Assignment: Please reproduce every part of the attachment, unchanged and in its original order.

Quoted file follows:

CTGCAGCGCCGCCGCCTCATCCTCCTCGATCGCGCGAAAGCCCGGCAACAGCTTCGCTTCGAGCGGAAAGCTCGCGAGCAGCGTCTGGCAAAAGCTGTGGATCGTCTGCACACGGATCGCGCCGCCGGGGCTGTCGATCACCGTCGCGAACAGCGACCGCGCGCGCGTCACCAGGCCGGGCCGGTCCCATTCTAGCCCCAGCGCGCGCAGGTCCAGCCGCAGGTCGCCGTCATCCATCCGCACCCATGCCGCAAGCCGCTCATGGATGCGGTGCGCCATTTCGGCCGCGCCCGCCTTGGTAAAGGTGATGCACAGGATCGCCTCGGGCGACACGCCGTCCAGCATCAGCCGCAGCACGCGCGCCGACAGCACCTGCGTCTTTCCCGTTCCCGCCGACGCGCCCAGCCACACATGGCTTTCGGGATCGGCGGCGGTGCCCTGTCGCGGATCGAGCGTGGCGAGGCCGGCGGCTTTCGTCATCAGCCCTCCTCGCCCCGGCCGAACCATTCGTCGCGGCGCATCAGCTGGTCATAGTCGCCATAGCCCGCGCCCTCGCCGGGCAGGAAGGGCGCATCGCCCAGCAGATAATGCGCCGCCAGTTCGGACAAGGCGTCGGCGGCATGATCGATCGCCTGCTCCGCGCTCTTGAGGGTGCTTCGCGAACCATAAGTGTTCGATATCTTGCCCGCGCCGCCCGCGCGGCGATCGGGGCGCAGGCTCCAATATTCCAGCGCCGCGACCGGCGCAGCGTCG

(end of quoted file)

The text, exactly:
CTGCAGCGCCGCCGCCTCATCCTCCTCGATCGCGCGAAAGCCCGGCAACAGCTTCGCTTCGAGCGGAAAGCTCGCGAGCAGCGTCTGGCAAAAGCTGTGGATCGTCTGCACACGGATCGCGCCGCCGGGGCTGTCGATCACCGTCGCGAACAGCGACCGCGCGCGCGTCACCAGGCCGGGCCGGTCCCATTCTAGCCCCAGCGCGCGCAGGTCCAGCCGCAGGTCGCCGTCATCCATCCGCACCCATGCCGCAAGCCGCTCATGGATGCGGTGCGCCATTTCGGCCGCGCCCGCCTTGGTAAAGGTGATGCACAGGATCGCCTCGGGCGACACGCCGTCCAGCATCAGCCGCAGCACGCGCGCCGACAGCACCTGCGTCTTTCCCGTTCCCGCCGACGCGCCCAGCCACACATGGCTTTCGGGATCGGCGGCGGTGCCCTGTCGCGGATCGAGCGTGGCGAGGCCGGCGGCTTTCGTCATCAGCCCTCCTCGCCCCGGCCGAACCATTCGTCGCGGCGCATCAGCTGGTCATAGTCGCCATAGCCCGCGCCCTCGCCGGGCAGGAAGGGCGCATCGCCCAGCAGATAATGCGCCGCCAGTTCGGACAAGGCGTCGGCGGCATGATCGATCGCCTGCTCCGCGCTCTTGAGGGTGCTTCGCGAACCATAAGTGTTCGATATCTTGCCCGCGCCGCCCGCGCGGCGATCGGGGCGCAGGCTCCAATATTCCAGCGCCGCGACCGGCGCAGCGTCG